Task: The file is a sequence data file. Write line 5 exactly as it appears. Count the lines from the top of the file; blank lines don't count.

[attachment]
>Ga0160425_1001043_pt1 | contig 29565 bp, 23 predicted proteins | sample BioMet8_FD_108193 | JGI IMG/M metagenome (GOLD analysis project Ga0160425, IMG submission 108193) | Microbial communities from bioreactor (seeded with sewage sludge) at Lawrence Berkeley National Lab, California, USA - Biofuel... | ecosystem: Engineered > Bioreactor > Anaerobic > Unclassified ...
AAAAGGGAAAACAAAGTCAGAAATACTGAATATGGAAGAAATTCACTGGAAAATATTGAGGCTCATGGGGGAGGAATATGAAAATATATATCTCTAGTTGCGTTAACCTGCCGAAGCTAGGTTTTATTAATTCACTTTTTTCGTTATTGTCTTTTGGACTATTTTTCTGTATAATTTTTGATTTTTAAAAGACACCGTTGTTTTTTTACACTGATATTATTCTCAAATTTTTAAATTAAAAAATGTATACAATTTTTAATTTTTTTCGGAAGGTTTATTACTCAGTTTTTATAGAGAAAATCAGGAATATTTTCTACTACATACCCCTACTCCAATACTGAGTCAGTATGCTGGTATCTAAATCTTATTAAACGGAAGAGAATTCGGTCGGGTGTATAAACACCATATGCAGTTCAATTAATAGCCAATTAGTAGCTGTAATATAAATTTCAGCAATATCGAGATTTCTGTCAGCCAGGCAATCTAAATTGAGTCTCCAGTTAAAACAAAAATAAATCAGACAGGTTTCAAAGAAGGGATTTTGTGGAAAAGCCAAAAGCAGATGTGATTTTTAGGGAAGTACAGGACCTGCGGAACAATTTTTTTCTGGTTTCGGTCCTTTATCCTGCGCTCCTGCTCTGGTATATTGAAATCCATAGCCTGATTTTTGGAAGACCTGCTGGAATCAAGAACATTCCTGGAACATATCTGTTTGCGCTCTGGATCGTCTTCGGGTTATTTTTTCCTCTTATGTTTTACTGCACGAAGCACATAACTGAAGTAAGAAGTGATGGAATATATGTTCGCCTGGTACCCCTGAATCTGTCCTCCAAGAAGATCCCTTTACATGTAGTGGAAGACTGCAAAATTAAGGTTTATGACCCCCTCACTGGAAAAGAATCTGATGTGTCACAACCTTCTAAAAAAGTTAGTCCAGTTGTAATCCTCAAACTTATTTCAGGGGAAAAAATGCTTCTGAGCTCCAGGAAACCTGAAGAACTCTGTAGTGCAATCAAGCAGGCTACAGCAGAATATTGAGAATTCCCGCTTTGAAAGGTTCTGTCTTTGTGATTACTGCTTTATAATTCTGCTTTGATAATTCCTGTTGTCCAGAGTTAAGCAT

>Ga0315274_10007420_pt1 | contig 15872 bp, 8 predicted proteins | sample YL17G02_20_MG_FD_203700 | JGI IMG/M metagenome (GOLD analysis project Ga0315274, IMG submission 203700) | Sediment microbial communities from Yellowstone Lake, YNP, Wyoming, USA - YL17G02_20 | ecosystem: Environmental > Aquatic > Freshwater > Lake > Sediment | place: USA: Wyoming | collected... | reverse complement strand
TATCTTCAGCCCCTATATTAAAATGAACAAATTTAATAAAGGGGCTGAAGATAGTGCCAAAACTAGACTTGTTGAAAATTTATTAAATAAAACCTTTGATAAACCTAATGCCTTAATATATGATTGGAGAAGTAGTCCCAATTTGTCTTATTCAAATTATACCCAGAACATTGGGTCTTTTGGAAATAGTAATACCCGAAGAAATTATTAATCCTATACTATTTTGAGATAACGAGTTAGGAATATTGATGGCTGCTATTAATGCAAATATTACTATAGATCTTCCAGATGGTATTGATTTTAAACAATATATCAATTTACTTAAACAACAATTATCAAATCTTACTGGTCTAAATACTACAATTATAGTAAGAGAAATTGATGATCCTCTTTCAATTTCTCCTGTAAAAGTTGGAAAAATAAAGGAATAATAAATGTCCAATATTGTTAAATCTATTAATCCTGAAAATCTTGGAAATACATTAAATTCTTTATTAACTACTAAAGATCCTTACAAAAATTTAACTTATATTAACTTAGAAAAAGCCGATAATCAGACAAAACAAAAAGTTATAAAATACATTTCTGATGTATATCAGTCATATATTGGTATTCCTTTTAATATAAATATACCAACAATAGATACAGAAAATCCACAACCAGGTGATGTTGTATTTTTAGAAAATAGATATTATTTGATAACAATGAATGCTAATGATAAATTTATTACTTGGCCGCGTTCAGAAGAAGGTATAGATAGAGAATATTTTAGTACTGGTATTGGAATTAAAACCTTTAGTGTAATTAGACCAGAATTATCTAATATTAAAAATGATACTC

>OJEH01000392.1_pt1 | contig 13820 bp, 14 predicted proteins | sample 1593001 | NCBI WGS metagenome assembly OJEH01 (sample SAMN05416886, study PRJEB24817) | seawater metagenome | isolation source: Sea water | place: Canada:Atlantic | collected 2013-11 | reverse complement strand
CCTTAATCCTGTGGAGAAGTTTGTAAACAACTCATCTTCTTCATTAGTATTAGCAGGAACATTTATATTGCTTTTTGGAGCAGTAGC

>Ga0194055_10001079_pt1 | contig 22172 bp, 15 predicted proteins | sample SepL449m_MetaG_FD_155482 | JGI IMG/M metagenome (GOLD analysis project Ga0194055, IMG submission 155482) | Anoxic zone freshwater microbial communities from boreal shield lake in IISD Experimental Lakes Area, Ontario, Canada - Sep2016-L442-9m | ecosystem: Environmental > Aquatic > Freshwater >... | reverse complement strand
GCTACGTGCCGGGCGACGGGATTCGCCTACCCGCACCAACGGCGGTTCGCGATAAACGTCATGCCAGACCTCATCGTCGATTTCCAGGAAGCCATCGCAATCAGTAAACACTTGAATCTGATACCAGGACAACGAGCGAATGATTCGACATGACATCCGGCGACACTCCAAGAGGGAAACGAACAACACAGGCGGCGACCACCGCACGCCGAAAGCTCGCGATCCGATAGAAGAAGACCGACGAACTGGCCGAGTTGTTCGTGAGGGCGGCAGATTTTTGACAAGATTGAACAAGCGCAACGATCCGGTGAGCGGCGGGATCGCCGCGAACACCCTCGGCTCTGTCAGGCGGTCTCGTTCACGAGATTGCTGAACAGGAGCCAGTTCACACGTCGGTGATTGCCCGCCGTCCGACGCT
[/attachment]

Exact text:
>OJEH01000392.1_pt1 | contig 13820 bp, 14 predicted proteins | sample 1593001 | NCBI WGS metagenome assembly OJEH01 (sample SAMN05416886, study PRJEB24817) | seawater metagenome | isolation source: Sea water | place: Canada:Atlantic | collected 2013-11 | reverse complement strand